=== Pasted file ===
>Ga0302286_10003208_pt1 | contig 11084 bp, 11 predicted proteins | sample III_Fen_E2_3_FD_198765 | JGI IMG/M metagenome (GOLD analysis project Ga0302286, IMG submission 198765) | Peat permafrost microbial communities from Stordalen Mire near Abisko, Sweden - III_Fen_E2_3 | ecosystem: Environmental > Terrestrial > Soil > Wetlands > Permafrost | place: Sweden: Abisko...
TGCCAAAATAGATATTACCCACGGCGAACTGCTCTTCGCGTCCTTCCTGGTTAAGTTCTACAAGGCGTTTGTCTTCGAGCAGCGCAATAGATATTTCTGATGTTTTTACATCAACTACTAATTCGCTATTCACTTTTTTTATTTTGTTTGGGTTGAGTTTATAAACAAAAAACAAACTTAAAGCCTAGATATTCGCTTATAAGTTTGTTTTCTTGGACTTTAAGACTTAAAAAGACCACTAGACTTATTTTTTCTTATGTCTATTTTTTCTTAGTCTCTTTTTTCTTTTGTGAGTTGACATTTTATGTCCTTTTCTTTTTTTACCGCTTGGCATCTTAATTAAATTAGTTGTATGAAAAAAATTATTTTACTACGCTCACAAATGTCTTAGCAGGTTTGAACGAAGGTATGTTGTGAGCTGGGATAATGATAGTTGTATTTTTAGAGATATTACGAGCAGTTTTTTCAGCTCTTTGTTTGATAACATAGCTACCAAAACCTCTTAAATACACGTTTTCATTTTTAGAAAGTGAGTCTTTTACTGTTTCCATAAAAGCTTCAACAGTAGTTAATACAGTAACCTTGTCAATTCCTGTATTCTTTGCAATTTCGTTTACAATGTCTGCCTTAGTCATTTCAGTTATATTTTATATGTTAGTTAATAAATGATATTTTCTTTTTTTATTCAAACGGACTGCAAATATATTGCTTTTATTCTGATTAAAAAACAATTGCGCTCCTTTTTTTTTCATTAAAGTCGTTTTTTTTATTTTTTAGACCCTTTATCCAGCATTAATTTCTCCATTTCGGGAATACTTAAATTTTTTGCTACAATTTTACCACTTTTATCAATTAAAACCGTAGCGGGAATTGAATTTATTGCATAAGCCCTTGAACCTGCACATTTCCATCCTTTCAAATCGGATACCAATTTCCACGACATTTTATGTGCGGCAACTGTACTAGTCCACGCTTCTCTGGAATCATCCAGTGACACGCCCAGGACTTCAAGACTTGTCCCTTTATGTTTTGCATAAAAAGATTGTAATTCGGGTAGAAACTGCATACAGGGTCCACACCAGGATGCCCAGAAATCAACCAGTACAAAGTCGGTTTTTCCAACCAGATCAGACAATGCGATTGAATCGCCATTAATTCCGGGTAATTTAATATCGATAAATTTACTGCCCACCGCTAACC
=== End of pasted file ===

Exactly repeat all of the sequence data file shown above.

>Ga0302286_10003208_pt1 | contig 11084 bp, 11 predicted proteins | sample III_Fen_E2_3_FD_198765 | JGI IMG/M metagenome (GOLD analysis project Ga0302286, IMG submission 198765) | Peat permafrost microbial communities from Stordalen Mire near Abisko, Sweden - III_Fen_E2_3 | ecosystem: Environmental > Terrestrial > Soil > Wetlands > Permafrost | place: Sweden: Abisko...
TGCCAAAATAGATATTACCCACGGCGAACTGCTCTTCGCGTCCTTCCTGGTTAAGTTCTACAAGGCGTTTGTCTTCGAGCAGCGCAATAGATATTTCTGATGTTTTTACATCAACTACTAATTCGCTATTCACTTTTTTTATTTTGTTTGGGTTGAGTTTATAAACAAAAAACAAACTTAAAGCCTAGATATTCGCTTATAAGTTTGTTTTCTTGGACTTTAAGACTTAAAAAGACCACTAGACTTATTTTTTCTTATGTCTATTTTTTCTTAGTCTCTTTTTTCTTTTGTGAGTTGACATTTTATGTCCTTTTCTTTTTTTACCGCTTGGCATCTTAATTAAATTAGTTGTATGAAAAAAATTATTTTACTACGCTCACAAATGTCTTAGCAGGTTTGAACGAAGGTATGTTGTGAGCTGGGATAATGATAGTTGTATTTTTAGAGATATTACGAGCAGTTTTTTCAGCTCTTTGTTTGATAACATAGCTACCAAAACCTCTTAAATACACGTTTTCATTTTTAGAAAGTGAGTCTTTTACTGTTTCCATAAAAGCTTCAACAGTAGTTAATACAGTAACCTTGTCAATTCCTGTATTCTTTGCAATTTCGTTTACAATGTCTGCCTTAGTCATTTCAGTTATATTTTATATGTTAGTTAATAAATGATATTTTCTTTTTTTATTCAAACGGACTGCAAATATATTGCTTTTATTCTGATTAAAAAACAATTGCGCTCCTTTTTTTTTCATTAAAGTCGTTTTTTTTATTTTTTAGACCCTTTATCCAGCATTAATTTCTCCATTTCGGGAATACTTAAATTTTTTGCTACAATTTTACCACTTTTATCAATTAAAACCGTAGCGGGAATTGAATTTATTGCATAAGCCCTTGAACCTGCACATTTCCATCCTTTCAAATCGGATACCAATTTCCACGACATTTTATGTGCGGCAACTGTACTAGTCCACGCTTCTCTGGAATCATCCAGTGACACGCCCAGGACTTCAAGACTTGTCCCTTTATGTTTTGCATAAAAAGATTGTAATTCGGGTAGAAACTGCATACAGGGTCCACACCAGGATGCCCAGAAATCAACCAGTACAAAGTCGGTTTTTCCAACCAGATCAGACAATGCGATTGAATCGCCATTAATTCCGGGTAATTTAATATCGATAAATTTACTGCCCACCGCTAACC